(photo credit: Courts Administration)
There’s no envying Attorney-General Yehuda Weinstein, entrusted with the
ultimate decision of whether to cut short Supreme Court Justice’s Yoram
Danziger’s promising career or to facilitate his return to the bench. Weinstein
is sure to draw fire no matter what he chooses.
This is no less than a
gripping legal drama.
At its heart are the ongoing travails of Bat Yam’s
Mayor Shlomo Lahiani, due to be indicted on a variety of corruption charges.
During Lahiani’s interrogation it emerged that before Danziger’s Supreme Court
appointment in 2007, he advised Lahiani free of charge – and there are were ties
between the two. This generated suspicions of bribery.
Danziger took a
leave of absence and thereby became Israel’s first Supreme Court justice
questioned under caution in the context of a criminal case.
Yet last week
the police opined – on the grounds of “no case to answer” – against indicting
Danziger. Yet almost immediately, allegations surfaced that the prosecution
preferred the “insufficient evidence” justification for discontinuing
proceedings. The prosecution subsequently denied this but meanwhile innuendo
arose of disagreement along these lines within the police itself.
distinction is key. If Danziger is let off the hook because police investigators
judge him blameless, then he can resume his Supreme Court duties without fuss.
If the police contend, however, that he might be guilty but that not enough
proof could be dug up against him, then a dark cloud would remain hanging over
Weinstein, whose job involves pleading cases before the Supreme
Court, is in effect saddled with the quandary of whether to unseat one of its
most original and nonconformist justices.
The fact that this comes up at
all is a quirk of our legal system, which differentiates between reasons not to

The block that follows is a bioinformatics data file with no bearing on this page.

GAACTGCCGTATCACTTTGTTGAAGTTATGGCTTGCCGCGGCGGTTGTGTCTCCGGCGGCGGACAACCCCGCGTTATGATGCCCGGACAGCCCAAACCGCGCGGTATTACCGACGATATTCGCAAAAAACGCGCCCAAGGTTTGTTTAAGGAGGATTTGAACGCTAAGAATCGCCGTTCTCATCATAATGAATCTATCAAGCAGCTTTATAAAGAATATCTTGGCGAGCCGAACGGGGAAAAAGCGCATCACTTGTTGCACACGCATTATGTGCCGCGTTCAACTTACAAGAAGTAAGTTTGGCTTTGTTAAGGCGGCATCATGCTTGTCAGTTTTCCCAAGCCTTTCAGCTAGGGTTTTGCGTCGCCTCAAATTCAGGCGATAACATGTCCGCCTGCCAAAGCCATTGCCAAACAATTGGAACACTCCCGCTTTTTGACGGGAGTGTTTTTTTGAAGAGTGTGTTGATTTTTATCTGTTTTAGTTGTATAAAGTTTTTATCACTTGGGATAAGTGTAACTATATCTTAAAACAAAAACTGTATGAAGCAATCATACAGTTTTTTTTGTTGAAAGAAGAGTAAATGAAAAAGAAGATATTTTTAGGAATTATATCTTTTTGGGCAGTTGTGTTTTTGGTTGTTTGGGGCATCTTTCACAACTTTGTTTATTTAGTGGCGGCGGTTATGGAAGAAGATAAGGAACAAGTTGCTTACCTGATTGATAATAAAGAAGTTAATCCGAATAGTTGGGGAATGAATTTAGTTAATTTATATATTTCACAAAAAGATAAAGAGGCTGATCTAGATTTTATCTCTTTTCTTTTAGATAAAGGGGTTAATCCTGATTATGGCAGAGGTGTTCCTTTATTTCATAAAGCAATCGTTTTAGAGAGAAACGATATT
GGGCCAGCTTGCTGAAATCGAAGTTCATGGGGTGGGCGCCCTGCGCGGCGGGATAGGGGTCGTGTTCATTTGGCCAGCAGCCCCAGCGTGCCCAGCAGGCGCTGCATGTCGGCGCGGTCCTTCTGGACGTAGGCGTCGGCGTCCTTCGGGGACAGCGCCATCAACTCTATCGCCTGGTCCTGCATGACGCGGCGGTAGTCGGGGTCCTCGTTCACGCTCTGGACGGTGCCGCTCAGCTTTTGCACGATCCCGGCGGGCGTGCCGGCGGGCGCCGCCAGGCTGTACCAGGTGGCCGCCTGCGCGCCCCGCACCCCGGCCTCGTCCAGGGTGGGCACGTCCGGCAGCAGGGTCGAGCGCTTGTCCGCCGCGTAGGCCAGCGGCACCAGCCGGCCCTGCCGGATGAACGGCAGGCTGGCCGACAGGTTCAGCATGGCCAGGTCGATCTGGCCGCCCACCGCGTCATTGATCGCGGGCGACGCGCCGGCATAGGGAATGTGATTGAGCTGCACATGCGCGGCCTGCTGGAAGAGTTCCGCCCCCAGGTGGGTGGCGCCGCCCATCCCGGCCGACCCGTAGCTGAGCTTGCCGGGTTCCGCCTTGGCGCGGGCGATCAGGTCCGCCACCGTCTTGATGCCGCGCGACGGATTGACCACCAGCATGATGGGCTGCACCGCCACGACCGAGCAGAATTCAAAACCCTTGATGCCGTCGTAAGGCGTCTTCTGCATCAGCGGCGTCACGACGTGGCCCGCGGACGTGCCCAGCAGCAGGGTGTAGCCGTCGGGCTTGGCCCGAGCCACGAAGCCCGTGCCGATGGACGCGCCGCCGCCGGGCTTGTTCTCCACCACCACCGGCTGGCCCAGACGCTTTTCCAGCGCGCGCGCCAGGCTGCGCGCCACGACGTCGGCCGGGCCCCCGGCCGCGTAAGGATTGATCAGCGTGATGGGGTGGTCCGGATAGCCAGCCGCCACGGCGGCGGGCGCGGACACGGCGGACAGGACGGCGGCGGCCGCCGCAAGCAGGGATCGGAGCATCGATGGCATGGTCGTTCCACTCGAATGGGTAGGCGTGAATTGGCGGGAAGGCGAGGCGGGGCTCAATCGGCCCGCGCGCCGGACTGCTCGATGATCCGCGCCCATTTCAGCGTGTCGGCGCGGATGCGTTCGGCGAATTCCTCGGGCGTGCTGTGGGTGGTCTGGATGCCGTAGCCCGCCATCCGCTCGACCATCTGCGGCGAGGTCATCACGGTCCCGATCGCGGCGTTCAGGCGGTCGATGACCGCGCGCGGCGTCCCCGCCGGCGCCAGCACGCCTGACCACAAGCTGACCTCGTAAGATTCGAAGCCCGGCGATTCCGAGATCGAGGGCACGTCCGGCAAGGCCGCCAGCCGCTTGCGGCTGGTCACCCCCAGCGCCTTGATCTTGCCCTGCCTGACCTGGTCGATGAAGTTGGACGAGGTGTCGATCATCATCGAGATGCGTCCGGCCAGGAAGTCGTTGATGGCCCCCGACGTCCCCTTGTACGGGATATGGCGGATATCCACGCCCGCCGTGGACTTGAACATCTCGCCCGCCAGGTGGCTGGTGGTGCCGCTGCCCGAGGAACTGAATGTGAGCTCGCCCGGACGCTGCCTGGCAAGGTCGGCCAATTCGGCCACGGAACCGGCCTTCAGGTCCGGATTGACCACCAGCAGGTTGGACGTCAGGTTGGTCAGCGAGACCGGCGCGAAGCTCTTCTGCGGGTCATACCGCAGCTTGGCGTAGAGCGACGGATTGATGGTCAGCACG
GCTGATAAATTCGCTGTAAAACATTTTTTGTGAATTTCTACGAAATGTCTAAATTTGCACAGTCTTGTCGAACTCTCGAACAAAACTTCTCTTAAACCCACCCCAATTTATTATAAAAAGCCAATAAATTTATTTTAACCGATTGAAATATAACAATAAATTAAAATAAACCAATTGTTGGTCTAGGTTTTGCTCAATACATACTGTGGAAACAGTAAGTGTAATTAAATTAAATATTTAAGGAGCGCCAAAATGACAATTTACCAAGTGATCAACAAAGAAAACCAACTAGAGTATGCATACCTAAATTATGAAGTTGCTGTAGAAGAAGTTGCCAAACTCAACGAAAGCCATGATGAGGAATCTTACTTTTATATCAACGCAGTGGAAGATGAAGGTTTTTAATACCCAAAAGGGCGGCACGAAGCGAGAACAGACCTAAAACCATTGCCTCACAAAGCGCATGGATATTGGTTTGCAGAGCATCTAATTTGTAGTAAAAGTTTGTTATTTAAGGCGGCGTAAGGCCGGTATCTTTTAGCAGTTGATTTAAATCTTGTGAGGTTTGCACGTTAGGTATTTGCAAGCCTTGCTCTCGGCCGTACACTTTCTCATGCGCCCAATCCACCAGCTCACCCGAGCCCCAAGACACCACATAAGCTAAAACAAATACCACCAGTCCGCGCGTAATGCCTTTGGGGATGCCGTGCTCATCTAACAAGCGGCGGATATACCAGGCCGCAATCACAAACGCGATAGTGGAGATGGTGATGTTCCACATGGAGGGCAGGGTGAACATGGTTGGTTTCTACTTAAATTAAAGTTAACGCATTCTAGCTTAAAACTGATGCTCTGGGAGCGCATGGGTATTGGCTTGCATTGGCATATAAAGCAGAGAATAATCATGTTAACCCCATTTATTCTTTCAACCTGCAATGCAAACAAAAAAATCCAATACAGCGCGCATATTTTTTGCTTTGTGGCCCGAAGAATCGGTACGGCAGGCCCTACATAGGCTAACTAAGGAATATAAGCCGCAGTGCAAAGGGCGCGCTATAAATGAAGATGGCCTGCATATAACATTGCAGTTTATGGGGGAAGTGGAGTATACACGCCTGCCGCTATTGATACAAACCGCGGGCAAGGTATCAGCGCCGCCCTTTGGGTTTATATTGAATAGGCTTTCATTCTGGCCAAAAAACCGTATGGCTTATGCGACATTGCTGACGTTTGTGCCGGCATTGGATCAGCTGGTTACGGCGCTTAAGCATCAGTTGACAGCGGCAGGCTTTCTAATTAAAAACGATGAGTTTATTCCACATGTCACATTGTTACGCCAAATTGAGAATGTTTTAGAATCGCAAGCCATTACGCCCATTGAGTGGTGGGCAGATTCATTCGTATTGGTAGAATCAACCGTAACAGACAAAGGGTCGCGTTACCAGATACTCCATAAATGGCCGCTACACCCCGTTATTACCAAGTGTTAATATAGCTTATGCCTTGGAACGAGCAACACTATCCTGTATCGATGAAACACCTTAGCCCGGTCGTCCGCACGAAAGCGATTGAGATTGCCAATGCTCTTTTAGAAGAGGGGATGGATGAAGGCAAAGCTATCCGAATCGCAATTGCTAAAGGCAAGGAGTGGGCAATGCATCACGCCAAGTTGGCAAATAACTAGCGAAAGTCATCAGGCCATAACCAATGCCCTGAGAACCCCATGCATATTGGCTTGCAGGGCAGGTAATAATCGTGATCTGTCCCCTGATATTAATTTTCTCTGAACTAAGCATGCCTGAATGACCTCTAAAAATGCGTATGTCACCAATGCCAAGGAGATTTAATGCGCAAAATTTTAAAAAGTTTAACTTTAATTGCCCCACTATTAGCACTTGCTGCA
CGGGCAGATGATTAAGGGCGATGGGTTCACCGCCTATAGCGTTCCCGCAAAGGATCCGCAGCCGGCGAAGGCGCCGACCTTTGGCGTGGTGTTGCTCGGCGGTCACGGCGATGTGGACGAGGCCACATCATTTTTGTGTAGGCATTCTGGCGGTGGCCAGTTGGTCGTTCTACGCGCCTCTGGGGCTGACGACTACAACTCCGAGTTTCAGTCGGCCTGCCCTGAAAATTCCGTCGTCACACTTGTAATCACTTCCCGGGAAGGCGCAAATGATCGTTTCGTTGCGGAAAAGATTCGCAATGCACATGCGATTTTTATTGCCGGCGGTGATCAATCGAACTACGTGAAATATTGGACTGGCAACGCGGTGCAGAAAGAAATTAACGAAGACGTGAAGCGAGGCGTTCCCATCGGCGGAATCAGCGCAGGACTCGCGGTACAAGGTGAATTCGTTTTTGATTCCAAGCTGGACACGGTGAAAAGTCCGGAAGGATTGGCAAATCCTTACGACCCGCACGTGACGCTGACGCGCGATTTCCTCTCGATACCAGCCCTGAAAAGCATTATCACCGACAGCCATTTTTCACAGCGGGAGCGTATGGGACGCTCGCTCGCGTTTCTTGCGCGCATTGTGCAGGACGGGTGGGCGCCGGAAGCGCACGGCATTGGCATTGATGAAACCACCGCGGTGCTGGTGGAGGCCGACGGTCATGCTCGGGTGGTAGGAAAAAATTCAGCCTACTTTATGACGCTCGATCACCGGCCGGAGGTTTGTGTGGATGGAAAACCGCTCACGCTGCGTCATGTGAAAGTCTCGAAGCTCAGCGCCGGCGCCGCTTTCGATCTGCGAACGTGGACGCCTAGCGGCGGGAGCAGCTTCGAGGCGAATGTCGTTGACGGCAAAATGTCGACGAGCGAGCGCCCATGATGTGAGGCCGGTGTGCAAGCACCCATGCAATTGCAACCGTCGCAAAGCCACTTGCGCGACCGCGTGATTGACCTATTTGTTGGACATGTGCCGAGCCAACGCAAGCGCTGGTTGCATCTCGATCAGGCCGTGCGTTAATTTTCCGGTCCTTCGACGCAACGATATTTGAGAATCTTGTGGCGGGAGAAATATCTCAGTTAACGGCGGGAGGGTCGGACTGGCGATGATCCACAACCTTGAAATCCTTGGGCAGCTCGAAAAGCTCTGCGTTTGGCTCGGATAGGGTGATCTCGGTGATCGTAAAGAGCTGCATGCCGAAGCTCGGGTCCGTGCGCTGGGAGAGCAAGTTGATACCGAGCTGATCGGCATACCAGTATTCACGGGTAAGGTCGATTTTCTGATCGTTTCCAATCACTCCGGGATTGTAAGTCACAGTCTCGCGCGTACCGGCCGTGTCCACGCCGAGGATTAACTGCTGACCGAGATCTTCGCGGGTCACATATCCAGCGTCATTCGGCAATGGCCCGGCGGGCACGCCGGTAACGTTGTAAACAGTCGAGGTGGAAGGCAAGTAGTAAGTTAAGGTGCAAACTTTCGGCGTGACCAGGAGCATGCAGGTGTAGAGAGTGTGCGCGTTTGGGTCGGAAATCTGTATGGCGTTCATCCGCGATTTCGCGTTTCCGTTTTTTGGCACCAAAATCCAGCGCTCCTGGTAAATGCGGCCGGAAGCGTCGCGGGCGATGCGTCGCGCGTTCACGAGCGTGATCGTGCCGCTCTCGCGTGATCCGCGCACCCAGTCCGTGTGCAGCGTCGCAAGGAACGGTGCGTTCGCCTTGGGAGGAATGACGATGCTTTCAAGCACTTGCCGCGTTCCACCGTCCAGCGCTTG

try a suspect. Cogent arguments can be brought up against this legal
Moreover, our police is empowered to recommend to prosecutors
whether or not to prosecute. This shouldn’t be the way things work. The results
of the police’s investigations ought to be passed on to the prosecution, which,
we hope, is capable of drawing its own legal conclusions.
In this very
case, the police admitted to wrongdoings regarding how Lahiani was detained in
December 2009, with galling, gratuitous fanfare before invited TV crews.
Lahiani’s relatives and top cronies were remanded as his home and office were
raided, also amid orchestrated ballyhoo. It quite resembled the recent
sensation-mongering that accompanied the arrest of singer Margalit
Albeit in somewhat less lurid tones, Danziger too became a
victim of crass police PR maneuvers and the consequent media circus. The
uninhibited zeal to grab headlines and boost ratings could hurt anyone, but the
greater a suspect’s fame, the greater incentive for prestige-craving cops and
sleaze-spreading tabloids to collaborate.
Still, this same police is
permitted to intimate, even when backing down from its accusations, that there’s
no smoke without fire. Its equivocations on why a case is closed inevitably
result in smearing reputations without the injured party able to mount any
A trial can clear a defendant’s name but vague hints of
culpability cannot be effectively rebutted in the absence of due process – i.e.
witnesses’ testimony, evidence, cross-examination, verdict and appeals. The
police needs to prove nothing to trash anyone.
Because this could happen
to anyone, it should be everyone’s concern.
It shouldn’t be up to the
police to advocate whether to press ahead with prosecution or not, and the force
certainly shouldn’t be entitled to declare an individual innocent or just a
lucky miscreant who beat the system and got away with wrongdoing.
person who isn’t indicted – regardless of his or her public standing and the
commotion drummed up in a given case – deserves the presumption of innocence no
matter what the private hunches of police investigators.
categories of not-guilty are not and should never be police business.
this sense Danziger must be weighed on the same scales as Mr. and Ms. Average